LGBTQ Legacy: Sister Rosetta Tharpe

26 April 2018
Written by Sara Hanks

 “LGBTQ Legacy” is a series of Equality Utah posts celebrating influential lesbian, gay, bisexual, transgender, and queer individuals who have gone before us. Each post focuses on a particular person and reflects upon the ways we can honor their memory.

Sister Rosetta Tharpe (1915-1973) was a seminal artist and gifted performer who is now credited with literally inventing rock and roll as a musical genre by combining her love of gospel music with her blues sensibilities. During her career, Tharpe became a legend for her powerful voice and unbelievable skill and innovation on the electric guitar.

Today, Tharpe is remembered not only for her considerable musical talents but also for breaking barriers as a black queer woman, onstage and in the public eye. Here are a few ways we can pay tribute to this fantastic person:

1. We can look at the art forms we love and ask whose influence has been forgotten. In our memories, the work of some artists may get overshadowed because the work of other artists is more popular or mainstream. In the past few decades, this was true for Sister Rosetta Tharpe, who wasn’t inducted into the Rock and Roll Hall of Fame until 2017. Today, she is remembered and honored for her courage as a black performer working in an era of entrenched racial segregation. She was also queer and was a woman, two attributes that, during her time, may have made it more difficult for her to receive the recognition she deserves as the originator of rock and roll, even though Tharpe was releasing songs in this new genre while Elvis Presley was still a child. We should each discover whether similarly incredible and influential people have been forgotten from modern memory in the art forms we enjoy. Then, by acknowledging the contributions of these artists, we can pay tribute to Tharpe and others like her.

2. We can honor each person’s need for privacy and flexibility concerning sexual identity. Our culture has changed in important ways since the 1940s and 1950s, and many more people are now able to be open about their homosexuality, bisexuality, transgender identity, and queerness. Still, because of continuing discrimination and hate crimes, there are people today who, like Tharpe, find it necessary or beneficial to keep their LGBTQ identities more private or only known to a certain group of people they trust.We can pay tribute to Tharpe by respecting their choices, trusting people to be their own authorities on what level of openness is right for themselves. We can also recognize that people are unique and allow them to be and to love whomever they will.We can notice a more diverse group of trailblazers from our own era.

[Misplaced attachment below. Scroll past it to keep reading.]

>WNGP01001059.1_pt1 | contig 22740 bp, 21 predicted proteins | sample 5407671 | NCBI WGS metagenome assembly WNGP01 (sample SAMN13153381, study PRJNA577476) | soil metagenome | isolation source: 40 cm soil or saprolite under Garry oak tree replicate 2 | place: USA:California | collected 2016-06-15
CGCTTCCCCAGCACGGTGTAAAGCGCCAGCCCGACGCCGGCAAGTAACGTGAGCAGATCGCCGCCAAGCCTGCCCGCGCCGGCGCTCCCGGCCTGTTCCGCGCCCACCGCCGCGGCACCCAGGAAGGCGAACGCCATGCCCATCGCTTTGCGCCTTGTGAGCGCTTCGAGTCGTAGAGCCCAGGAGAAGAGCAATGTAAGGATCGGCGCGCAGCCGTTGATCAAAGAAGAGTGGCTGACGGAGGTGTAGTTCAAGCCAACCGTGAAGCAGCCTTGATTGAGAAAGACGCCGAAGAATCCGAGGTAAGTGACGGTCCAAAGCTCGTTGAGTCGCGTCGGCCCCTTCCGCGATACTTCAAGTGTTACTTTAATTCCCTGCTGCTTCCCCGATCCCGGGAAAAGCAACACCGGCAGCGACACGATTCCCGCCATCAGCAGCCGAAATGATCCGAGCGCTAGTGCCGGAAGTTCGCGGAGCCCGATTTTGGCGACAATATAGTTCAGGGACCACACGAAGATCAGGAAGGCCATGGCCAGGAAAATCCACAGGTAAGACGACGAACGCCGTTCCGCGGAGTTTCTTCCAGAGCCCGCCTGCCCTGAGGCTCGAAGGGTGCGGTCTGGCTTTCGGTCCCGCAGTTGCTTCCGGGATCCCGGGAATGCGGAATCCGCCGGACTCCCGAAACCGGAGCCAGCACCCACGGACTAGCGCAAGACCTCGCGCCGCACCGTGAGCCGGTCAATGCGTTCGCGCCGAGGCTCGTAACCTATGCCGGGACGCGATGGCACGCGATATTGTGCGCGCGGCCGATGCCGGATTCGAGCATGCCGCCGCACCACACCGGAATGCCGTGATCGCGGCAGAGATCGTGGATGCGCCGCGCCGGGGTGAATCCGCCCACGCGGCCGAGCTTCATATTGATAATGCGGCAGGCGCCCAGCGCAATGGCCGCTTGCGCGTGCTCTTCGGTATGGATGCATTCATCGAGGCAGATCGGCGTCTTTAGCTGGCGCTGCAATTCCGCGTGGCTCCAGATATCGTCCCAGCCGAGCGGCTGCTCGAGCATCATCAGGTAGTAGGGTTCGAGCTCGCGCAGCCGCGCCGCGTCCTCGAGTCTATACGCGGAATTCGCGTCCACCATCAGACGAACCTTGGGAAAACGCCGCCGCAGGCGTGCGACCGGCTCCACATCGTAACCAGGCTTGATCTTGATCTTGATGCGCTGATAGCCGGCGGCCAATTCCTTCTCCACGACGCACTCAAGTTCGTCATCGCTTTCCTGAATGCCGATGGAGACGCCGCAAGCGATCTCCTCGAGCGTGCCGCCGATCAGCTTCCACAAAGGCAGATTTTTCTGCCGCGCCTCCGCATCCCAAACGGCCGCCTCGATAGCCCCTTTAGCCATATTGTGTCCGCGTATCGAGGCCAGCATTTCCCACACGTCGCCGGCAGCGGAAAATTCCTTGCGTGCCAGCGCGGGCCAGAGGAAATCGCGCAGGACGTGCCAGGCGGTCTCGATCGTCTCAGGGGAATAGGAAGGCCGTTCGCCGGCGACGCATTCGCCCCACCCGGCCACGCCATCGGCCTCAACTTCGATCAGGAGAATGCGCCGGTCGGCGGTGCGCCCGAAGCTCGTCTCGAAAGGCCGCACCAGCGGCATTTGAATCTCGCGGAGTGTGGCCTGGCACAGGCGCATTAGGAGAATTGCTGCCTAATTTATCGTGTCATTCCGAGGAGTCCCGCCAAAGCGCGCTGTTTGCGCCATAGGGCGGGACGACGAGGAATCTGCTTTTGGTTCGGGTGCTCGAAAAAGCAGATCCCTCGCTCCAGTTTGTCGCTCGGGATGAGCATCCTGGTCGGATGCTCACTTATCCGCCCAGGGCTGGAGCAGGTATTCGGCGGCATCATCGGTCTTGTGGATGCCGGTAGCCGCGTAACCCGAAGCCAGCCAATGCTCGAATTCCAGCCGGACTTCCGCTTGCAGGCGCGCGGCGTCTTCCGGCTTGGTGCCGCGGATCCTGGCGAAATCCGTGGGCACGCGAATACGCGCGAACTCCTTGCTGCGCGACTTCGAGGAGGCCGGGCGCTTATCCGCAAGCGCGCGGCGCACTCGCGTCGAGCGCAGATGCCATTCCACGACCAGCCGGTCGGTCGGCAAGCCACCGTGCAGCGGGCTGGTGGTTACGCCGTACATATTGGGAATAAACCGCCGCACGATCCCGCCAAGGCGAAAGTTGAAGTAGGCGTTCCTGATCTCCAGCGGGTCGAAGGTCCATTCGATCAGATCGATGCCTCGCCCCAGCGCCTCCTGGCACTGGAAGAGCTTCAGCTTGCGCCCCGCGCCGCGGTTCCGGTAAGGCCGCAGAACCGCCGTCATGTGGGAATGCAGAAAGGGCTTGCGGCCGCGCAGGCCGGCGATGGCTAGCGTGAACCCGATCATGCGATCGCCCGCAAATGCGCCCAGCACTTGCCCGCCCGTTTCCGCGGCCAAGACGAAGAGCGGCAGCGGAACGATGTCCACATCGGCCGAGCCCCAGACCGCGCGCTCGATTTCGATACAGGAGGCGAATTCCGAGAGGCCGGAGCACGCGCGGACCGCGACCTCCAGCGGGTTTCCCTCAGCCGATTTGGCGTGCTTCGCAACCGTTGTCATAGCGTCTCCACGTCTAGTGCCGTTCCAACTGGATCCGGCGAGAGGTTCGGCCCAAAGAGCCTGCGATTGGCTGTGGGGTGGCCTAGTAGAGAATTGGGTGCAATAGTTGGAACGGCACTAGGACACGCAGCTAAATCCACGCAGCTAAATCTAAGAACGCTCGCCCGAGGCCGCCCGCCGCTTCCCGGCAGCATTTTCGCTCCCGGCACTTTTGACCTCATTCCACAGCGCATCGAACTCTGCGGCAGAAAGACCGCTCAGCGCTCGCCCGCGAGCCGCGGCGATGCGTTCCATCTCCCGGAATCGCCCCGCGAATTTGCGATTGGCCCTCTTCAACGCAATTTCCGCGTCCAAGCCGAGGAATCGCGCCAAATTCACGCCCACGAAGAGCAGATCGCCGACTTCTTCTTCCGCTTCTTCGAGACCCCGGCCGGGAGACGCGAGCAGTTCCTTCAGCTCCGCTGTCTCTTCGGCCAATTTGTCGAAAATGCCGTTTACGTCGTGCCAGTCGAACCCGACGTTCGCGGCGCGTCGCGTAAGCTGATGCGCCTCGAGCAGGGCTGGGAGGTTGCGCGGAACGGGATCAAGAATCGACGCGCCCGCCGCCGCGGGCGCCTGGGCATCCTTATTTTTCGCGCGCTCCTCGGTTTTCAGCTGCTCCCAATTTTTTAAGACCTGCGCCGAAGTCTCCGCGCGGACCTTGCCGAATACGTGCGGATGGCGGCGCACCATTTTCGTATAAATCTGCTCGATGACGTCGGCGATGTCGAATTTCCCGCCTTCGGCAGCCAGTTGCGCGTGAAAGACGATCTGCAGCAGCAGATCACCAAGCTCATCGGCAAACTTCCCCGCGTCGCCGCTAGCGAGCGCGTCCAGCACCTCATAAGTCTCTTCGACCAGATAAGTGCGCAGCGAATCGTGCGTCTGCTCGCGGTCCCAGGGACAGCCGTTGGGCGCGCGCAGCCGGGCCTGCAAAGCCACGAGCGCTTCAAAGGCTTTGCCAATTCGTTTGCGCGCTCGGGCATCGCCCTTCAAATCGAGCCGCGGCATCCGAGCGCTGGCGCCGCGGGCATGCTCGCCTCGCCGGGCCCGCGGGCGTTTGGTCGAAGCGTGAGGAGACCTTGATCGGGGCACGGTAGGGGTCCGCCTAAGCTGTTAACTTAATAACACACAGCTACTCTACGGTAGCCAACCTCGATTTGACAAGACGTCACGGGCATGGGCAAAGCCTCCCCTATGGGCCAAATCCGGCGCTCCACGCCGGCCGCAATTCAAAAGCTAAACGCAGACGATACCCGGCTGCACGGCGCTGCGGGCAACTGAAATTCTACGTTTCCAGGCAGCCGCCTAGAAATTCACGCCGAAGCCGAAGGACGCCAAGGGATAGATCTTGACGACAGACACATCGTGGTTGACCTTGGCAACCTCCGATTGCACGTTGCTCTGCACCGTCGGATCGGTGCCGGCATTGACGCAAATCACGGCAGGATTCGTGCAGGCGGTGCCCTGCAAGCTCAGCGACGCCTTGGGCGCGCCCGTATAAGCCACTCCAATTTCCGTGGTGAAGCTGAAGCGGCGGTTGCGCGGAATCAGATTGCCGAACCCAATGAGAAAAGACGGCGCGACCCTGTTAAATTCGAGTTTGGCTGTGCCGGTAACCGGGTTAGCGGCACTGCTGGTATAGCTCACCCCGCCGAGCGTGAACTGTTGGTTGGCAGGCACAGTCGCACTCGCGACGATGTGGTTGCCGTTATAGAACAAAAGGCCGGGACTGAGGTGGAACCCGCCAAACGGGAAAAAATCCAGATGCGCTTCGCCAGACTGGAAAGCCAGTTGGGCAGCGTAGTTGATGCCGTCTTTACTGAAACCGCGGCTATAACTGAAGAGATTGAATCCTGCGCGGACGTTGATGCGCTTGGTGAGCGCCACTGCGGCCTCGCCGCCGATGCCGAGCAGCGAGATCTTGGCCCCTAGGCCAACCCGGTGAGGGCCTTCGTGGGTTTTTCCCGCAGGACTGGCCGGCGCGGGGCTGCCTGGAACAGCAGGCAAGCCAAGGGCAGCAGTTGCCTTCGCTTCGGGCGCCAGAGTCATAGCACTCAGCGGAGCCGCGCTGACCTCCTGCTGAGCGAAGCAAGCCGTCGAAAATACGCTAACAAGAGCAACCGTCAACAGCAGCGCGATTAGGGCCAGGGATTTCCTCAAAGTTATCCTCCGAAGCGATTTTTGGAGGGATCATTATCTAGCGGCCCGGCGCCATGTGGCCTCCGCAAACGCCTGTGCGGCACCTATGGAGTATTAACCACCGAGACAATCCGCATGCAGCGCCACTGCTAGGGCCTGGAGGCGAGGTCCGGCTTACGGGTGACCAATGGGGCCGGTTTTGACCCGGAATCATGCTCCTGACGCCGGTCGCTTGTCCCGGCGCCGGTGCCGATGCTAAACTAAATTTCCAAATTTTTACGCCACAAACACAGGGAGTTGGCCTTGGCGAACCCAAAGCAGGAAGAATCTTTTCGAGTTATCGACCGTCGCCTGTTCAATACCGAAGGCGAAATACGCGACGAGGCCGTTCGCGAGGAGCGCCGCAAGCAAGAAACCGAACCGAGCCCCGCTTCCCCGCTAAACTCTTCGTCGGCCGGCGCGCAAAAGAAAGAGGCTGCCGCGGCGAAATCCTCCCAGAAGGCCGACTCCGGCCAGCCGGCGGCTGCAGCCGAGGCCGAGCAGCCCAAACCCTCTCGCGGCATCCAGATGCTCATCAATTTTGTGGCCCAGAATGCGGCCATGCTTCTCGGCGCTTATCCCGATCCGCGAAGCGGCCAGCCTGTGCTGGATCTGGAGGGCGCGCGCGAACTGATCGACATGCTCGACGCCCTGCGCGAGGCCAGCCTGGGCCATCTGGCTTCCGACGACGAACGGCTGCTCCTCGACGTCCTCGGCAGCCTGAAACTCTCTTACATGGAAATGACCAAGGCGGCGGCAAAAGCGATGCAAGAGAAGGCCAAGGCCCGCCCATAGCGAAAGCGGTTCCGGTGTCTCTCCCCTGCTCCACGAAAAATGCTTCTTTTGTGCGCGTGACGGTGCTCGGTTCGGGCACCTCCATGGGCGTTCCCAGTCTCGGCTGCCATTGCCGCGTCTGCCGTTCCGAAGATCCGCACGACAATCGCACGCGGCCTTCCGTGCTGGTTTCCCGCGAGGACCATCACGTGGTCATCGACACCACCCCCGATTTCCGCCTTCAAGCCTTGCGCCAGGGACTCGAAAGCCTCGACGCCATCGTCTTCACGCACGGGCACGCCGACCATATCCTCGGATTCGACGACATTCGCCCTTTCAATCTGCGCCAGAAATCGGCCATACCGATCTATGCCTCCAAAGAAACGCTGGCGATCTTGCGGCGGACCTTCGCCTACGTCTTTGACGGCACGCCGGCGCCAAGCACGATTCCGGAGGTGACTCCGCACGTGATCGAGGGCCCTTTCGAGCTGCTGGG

3. We can notice a more diverse group of trailblazers from our own era. Artists who are making waves and challenging norms in 2018 are the “Sister Rosetta Tharpes” of today. But it’s not always easy to be the first to forge a new path in the public eye. So much of our modern musical landscape can be traced back to Sister Rosetta Tharpe. Her vast influence shows us once again that LGBTQ people do not deserve to be viewed as secondary or marginal but deserve to be valued as contributors to our world and its many cultures.

Watch for those who take inspiring risks creatively, politically, socially, and in every other area of life. Then, as we recognize their courage and vision—and as we support their work—we can pay tribute to Sister Rosetta Tharpe. Equality Utah applauds this amazing LGBTQ hero and hopes to see her work appreciated for generations to come.

What do you most admire about Sister Rosetta Tharpe? And, which other LGBTQ heroes would you like to see featured in future “LGBTQ Legacy” blog posts?

Let us know in the comments below or on Twitter (@EqualityUtah) or Facebook (facebook.com/EqualityUtah).

Looking for ways to forge a new trail of your own? Reach out to volunteer, attend an upcoming EU event, or find helpful resources at EqualityUtah.org.

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